Hair Clip

We grew up together. Our relationship was basically pretending to know each other without really knowing anything about each other. I met her in the fourth grade. We were best friends in the beginning. We played with a basketball during recess on her first day. Standing on the sideline of the basketball court, we passed a basketball back and forth. I guess I wasn’t really paying close enough attention, or maybe her toss was a bit too hard, but my pinky finger on the right hand got jammed that day. It must not have been too bad, though, because it healed correctly without me even doing anything to it. You know, sometimes my memory doesn’t serve me correctly. I might have done something to fix it. After all, I do remember carrying a broomstick to school as a crutch when I pretended to twist my ankle. I remember that because I left the broomstick at school and my parents made me sweep the floor with a feather duster.

Apparently she had a lisp. I can’t recall ever noticing she had a lisp, but everyone always tells me they heard it. Now, I do remember when she would talk in this pitch that we called her “baby voice.” It was sort of like the pitch you’d talk in if you were talking to your dog, but we put this spin on it to make it sound more babyish. I don’t know a better way to describe it. We were kids and kids do weird things like that.

We didn’t really start to drift as friends until middle school. We had assigned seats at lunch because everyone got too rowdy and it upset the lunch lady. She sat with a group of girls in the grade above us and instantly hit it off with them. I don’t really know about her life during middle school. We didn’t talk at all, or if we did, it usually wasn’t about her. We did have a reconnection in the eighth grade. Whether or not that was because everyone else hated us, I don’t know. I revealed my deepest secret to her that year and she told me it was okay and she would always be my best friend no matter who I had a crush on.

She started wearing glasses with black frames and a gray jacket with black leather on the front in ninth grade. I think she started smoking weed that year. I only know because I asked her that summer if she’d ever tried it and I told her I had wanted to know what it was like. Maybe even try it for myself. I never did, and I still haven’t. “I only smoke it when I’m stressed. I keep some in my room all the time,” she said. I don’t know if that was true. I always felt she kept a part of that from me. She made friends with people that year that I’d never meet. She made friends with college kids or college dropouts. I don’t know what happened to her the next two years. She went to a lot of parties and talked about them in school. I heard the same stories over and over again as she told anyone that would listen. “This kid showed up and was doing donuts in her yard! People were jumping over the fire!” She’d say. She always smiled really big when she talked about the parties. She always said she hated alcohol and had no tolerance for it. Something else had to have been in her system those nights. Maybe it was weed. Maybe she just felt alive.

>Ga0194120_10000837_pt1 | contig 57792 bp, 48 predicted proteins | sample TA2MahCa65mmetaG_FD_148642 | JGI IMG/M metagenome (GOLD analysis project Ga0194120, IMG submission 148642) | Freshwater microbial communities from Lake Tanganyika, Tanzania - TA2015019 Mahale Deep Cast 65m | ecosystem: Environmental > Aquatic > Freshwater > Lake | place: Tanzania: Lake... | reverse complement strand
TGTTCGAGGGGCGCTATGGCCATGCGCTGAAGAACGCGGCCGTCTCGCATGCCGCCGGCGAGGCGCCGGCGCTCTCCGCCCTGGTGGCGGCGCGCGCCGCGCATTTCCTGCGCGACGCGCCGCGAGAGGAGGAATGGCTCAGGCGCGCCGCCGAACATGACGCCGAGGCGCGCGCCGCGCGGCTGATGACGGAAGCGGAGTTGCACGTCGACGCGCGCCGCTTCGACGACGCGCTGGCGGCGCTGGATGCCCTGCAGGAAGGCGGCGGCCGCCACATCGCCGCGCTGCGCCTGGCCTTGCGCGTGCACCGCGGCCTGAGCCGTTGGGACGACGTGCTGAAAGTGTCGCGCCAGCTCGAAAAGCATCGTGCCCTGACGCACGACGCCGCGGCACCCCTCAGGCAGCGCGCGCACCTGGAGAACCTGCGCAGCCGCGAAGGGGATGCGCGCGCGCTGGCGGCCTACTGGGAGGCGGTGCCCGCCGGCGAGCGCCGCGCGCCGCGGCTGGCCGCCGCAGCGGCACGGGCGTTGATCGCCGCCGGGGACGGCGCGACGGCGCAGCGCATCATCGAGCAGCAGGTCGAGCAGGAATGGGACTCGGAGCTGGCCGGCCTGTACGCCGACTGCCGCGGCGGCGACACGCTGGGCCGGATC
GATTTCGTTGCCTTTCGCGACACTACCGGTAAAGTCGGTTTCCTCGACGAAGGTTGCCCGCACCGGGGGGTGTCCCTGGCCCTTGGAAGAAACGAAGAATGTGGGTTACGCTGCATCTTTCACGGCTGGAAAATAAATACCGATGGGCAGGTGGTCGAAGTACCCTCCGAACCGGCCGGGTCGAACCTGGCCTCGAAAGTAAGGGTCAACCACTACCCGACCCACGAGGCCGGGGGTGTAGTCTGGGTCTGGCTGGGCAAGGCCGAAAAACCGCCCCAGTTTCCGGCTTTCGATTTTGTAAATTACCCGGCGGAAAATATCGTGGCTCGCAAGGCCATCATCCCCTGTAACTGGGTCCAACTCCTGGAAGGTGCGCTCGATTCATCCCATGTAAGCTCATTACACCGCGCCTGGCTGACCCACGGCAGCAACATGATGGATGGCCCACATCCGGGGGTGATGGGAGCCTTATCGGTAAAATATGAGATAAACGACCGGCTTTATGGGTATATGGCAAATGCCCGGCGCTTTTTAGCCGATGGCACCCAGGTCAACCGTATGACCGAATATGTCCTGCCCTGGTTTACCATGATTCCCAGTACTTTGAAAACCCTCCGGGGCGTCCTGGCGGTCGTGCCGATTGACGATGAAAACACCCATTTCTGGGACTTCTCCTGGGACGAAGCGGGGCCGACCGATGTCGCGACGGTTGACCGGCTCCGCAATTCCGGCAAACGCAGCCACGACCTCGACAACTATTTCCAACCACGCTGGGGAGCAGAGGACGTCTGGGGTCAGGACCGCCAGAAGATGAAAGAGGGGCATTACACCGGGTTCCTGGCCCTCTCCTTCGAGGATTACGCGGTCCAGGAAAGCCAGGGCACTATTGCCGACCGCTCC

She never caught me up on her life. During senior year, we both took Calculus. It was a small school and we were the only two in the class. She poured her heart out to the teacher and I almost every day. One of those days was the first day I’d seen her cry. She had been talking to her boyfriend or ex-boyfriend outside and her eyes were wet before she even came into the classroom. Every time she rambled about her feelings to me it felt like a new hole opened in my heart. Where had I been all this time? I was never there to help her through any of it. I was never there to keep her on the right path. I was never there at 2:00 A.M. for her to tell me the things she never told anyone and I was never there to give her advice. I was never really there for her at all. Here I was, growing up with a girl I didn’t know anything about. Every day that she poured her heart out, every day that she told me things in private, they never could add up to the time that I already missed.

At the very end of the year, during the senior luncheon and graduation rehearsal, we sat next to each other and didn’t say anything. I never really understood what was going on that day. She tried to tell me what happened, something about her boyfriend, but she spoke quickly and not clearly. Her eyes seemed to be permanently looking at the floor. I didn’t know if she’d be able to smile for a week. She even disappeared for twenty minutes that day and our teacher sent me to find her. I found her outside standing by her boyfriends car, talking to him while he sat in the driver’s seat. She was crying so much and trying so hard to make it go away. She was always really strong, even in that moment of weakness.

She took her hair clip out of her hair that day and attached it to the strap on my purse. I reminded her it was there before she left, but she never got it back. That brown faux suede purse with the brown fringe is hanging on the hook on my bedroom door with the little black hair clip still attached. Two of the teeth on the clip are broken off. One on either side. Maybe that’s why she took it out of her hair. Maybe that’s why I’d never really know her. Maybe that hair clip is the reason she bottled everything up inside. Maybe it’s the reason she didn’t keep things bottled up.